Connectez-vous S'inscrire
Le Podcast Journal - podcastjournal.net 


Lundi 20 Octobre 2014
11:42
 


Respectez l'environnement: n’imprimez pas nos pages sur papier, visualisez-les sur l'écran avec fond noir ou blanc (icône imprimante ci-dessous)

A Lebanese martial art worldwide

Article en anglais

10/05/2012
Lu par 2024 visiteurs web

Created by the world renowned martial arts expert Dr. Walid Kassas, Kowat Alrami (power of throw) moved from Lebanon through a world federation to penetrate about 70 countries around the globe. What is different in this mixed form of martial art? Why was it established? Who can take part in it? Walid Kassas exclusively answers the questions raised by Podcast Journal explaining many aspects of his relatively new sport.


Photo (C) Walid Kassas
Photo (C) Walid Kassas

podcast_kowat_alrami.mp3 Podcast_Kowat_Alrami.mp3  (422.46 Ko)

“Do you like martial arts? Play them safely through Kowat Alrami”, indicated a sentence written in one of the sports clubs of Athens in Greece. This Arabic-named martial art was created in Tripoli Lebanon in the year 1980. However, it was only started in 2007 when a world federation was established for the game. The reason for the delay, according to the creator of Kowat Alrami, was the carelessness of most of the Arab governments i[specifically the Lebanese governments which continuously left sports’ issues in the drawers]I, said Dr. Kassas. Following the registration of the world federation for Kowat Alrami in Italy in 2007, an Arab Federation was established in 2009 and the game was officially adopted by the federation of Olympic Arab National Councils in Jordan in 2010. There are almost 15 countries in the Arab Federation currently.

After many decades of training and presiding a multitude of national, pan-Arab, as well as international federations of different martial arts, Dr. Walid Kassas established Kowat Alrami based on the fact that he wanted to create a style that sheds light on our Arabic traditions, just like it happened in other countries. We designed the uniforms taking into account the traditional cloths of ancient warriors. We also kept the name without translation in an attempt to redeem the international value of our language in which sciences were first crafted.

According to Dr. Kassas, Arabs neglected martial arts in spite of some theories indicating Arabic origins of many of them. They then went on following all what came to them haphazardly. He added: the first thing I care about changing is the black image the propaganda made about Arabs showing them as bloodthirsty and problematic.

In contrast to other sports where blood and disrespect of the human being are obvious, Kowat Alrami seeks to show the principles its practitioner should continuously show. Rather than insulting the person by hitting him or her while lying on the floor and filled with blood like what happens in the cage form of mixed martial arts or street fighting, we seek to train generations to achieve discipline and respect through a safe martial art. We train and fight, therefore, to achieve peace – even our salute is based on the word “peace” itself.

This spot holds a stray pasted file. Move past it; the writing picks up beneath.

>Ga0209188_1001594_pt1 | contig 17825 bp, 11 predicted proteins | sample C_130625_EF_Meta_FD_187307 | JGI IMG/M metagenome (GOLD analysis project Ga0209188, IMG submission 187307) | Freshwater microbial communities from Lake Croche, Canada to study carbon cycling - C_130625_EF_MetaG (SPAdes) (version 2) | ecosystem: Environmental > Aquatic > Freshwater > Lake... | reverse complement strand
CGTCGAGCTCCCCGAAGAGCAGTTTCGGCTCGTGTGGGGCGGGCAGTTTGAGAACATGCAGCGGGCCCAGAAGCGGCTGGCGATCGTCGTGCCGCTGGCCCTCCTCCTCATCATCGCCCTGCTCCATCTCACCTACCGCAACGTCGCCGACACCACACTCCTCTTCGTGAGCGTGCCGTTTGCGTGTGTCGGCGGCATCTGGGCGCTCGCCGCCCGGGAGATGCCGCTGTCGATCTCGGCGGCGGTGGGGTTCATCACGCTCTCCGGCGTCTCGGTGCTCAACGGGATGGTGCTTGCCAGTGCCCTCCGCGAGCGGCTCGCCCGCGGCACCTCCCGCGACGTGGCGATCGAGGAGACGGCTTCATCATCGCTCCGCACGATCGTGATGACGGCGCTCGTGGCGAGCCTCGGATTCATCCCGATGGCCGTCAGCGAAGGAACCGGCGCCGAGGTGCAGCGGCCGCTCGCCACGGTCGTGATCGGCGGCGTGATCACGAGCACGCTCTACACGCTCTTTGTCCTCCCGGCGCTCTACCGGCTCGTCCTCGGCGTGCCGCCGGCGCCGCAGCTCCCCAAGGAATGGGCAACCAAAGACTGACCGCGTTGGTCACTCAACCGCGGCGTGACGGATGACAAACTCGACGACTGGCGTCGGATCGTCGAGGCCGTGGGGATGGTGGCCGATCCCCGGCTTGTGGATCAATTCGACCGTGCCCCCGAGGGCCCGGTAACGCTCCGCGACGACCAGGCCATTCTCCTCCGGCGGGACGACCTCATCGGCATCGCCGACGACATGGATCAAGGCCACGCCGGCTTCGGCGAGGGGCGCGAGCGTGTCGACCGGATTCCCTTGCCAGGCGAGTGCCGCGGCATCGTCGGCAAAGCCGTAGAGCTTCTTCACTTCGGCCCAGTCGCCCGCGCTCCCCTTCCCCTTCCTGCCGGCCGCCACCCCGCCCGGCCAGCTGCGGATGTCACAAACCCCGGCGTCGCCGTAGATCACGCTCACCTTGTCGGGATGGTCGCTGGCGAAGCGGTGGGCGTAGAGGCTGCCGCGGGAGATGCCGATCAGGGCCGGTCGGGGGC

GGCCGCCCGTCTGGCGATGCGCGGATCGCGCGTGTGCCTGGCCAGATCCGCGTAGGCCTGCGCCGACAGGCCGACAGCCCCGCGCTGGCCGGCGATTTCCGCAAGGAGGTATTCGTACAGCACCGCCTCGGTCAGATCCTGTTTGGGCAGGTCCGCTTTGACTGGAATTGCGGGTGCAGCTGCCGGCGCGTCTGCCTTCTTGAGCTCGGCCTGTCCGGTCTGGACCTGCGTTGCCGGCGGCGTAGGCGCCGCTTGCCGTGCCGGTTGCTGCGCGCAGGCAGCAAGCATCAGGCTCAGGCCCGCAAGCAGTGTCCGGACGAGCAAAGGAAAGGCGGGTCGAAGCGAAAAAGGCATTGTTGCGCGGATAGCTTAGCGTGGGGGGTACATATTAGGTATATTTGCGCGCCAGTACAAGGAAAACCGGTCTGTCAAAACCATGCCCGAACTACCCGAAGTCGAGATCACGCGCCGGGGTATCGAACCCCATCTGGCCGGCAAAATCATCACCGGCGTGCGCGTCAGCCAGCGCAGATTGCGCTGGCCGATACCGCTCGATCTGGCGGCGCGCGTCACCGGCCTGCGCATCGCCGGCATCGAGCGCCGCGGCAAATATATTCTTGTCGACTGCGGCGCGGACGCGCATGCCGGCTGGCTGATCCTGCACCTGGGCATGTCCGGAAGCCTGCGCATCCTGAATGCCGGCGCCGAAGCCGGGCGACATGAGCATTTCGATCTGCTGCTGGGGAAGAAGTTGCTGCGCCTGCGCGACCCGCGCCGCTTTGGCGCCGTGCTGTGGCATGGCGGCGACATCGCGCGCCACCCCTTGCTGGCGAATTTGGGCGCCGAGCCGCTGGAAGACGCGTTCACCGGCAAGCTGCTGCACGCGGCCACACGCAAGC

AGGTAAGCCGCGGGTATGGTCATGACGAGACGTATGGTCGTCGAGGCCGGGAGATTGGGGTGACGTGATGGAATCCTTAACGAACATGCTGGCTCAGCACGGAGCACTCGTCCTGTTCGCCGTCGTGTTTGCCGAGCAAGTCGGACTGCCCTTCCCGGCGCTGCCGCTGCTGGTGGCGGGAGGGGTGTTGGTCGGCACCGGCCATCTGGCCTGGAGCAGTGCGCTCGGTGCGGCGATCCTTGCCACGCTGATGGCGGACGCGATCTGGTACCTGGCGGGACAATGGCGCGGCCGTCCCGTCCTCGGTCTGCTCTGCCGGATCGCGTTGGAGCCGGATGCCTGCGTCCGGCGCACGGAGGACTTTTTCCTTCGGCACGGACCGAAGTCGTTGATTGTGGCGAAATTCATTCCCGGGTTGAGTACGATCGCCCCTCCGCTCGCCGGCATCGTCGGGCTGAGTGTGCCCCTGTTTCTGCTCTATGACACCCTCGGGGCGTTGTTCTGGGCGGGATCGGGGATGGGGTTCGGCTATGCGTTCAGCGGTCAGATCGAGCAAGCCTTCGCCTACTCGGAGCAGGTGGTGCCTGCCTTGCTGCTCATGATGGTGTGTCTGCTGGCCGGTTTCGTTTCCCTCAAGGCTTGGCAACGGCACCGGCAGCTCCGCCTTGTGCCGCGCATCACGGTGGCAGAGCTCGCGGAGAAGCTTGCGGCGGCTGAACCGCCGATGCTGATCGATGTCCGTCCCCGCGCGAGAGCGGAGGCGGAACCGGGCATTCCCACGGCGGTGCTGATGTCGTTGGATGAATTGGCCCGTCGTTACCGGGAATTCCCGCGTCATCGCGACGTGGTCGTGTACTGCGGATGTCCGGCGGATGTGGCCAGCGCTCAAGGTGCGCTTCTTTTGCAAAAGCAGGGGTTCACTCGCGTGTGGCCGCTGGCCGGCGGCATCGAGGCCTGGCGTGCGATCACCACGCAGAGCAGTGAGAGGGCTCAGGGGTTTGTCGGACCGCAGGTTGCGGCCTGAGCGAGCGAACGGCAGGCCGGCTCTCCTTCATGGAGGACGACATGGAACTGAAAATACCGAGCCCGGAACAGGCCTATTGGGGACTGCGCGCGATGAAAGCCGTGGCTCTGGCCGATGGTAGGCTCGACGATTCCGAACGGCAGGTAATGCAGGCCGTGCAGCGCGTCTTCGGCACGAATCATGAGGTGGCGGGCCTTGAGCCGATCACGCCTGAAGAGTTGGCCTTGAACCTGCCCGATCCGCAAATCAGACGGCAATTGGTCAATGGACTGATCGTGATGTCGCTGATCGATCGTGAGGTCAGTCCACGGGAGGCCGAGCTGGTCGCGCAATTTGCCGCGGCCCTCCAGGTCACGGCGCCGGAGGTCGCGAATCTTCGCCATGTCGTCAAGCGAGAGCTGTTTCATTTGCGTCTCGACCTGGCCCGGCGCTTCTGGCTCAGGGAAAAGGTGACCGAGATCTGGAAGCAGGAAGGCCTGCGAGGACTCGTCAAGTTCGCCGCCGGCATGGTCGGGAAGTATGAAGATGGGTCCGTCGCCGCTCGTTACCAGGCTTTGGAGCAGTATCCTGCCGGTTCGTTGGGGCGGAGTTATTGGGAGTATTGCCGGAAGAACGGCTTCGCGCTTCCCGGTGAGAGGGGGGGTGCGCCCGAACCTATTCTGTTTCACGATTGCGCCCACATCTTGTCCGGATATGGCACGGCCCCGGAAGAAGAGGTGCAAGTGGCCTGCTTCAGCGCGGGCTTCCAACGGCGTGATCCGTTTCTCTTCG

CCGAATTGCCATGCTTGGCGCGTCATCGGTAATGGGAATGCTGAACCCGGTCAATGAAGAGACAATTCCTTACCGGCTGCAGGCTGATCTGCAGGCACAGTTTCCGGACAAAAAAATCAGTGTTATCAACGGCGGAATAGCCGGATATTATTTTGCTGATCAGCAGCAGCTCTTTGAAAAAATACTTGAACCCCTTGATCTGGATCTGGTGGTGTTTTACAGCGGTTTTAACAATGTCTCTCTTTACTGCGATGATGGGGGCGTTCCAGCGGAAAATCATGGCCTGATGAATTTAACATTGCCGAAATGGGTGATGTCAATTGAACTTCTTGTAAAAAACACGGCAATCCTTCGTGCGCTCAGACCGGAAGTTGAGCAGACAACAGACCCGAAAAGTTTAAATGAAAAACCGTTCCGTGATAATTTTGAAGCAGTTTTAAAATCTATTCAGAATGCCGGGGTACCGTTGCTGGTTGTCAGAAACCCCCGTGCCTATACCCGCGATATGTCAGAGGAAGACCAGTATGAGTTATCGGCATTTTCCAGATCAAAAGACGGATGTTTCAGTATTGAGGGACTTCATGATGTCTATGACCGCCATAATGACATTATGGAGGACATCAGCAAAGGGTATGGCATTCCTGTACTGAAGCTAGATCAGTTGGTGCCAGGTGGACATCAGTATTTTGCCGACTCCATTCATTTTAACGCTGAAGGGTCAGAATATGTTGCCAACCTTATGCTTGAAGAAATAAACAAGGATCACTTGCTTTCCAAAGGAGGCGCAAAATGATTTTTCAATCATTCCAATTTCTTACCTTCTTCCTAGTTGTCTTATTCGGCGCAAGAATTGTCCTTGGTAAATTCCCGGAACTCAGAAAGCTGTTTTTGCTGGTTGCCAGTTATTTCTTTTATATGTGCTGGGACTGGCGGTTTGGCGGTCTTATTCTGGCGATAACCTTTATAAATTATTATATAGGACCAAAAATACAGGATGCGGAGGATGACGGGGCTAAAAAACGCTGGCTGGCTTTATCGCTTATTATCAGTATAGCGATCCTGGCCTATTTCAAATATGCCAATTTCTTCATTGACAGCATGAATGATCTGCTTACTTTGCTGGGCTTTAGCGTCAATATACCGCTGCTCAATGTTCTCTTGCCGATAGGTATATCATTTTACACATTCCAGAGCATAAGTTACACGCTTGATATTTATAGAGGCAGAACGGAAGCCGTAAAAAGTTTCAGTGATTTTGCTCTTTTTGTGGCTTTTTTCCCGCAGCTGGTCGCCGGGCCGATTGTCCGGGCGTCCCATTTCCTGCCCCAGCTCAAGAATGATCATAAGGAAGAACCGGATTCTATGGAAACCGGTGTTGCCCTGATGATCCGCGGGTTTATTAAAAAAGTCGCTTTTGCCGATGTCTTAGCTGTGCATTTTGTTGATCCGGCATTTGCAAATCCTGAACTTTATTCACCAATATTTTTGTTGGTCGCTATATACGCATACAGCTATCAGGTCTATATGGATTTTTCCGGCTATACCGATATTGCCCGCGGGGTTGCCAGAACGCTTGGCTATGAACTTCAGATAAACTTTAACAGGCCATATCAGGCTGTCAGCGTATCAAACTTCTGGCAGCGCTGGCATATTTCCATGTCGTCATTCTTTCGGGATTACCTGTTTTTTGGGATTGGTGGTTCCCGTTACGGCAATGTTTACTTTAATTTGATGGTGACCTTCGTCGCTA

Kowat Alrami starts with punches and kicks immediately after announcing the fight open. The fighters are not allowed to throw or steady each other unless in adherence when hitting is not allowed. As for the styles and hits, any form can be adopted as long as the rules of the game are respected. For example, a fighter from muay thai is allowed to hit the body of his opponent with his knee but not the head. In addition, elbow hits cannot be used in Kowat Alrami. As for the fighters who train on Kowat Alrami rather than coming for a fight from other forms of martial arts, they are instructed in different styles and methods because we believe that a complete fight is based on a combination from all styles unlike other martial arts that rely on a single mode of fight (punching only like in English boxing).
In addition, Kowat Alrami seeks to demonstrate the skills of the master (trainer) by allowing him to participate in specific fights where they reveal their talent in training.

When asked about the name of the game, Dr. Kassas clarifies that it is articulated in its Arabic pronunciation whichever the language might be. Just as we seek the meaning of the Japanese word karate, why doesn’t the west do the same in searching for the meaning of Kowat Alrami?

You can go to the official website of Kowat Alrami by pressing on the photo above. You can also watch below a video detailing some of the aspects of the game. An Arabic version of this article is available by pressing here


Par — Nombre de lectures web de cet article (hors podcasts, smartphones et tablettes): 2024 fois — Contenu mis à jour le 10/05/2012




Nouveau commentaire :
Facebook Twitter

Veuillez respecter la nétiquette.
Connectez-vous pour communiquer et faire partie du réseau du Podcast Journal! Tous les articles, commentaires, annonces, sujets de forum seront podcastés après une éventuelle modération: nous n'acceptons pas les contenus contraires aux Conditions Générales d'Utilisation, comportant des propos intraduisibles, ayant un aspect militant, incitant à la haine ou à une quelconque discrimination.
L'abonnement aux flux ainsi que l'inscription au Podcast Journal sont gratuits.


Autres articles dans la même rubrique ou dossier:

The TOYOTA i-ROAD - 14/03/2013

1 2 3 4 5 » ... 7











Partager ce site


Publicité


Vous pouvez visualiser nos articles sur fond blanc aussi, sur www.podcastjournal.net




visiteurs différents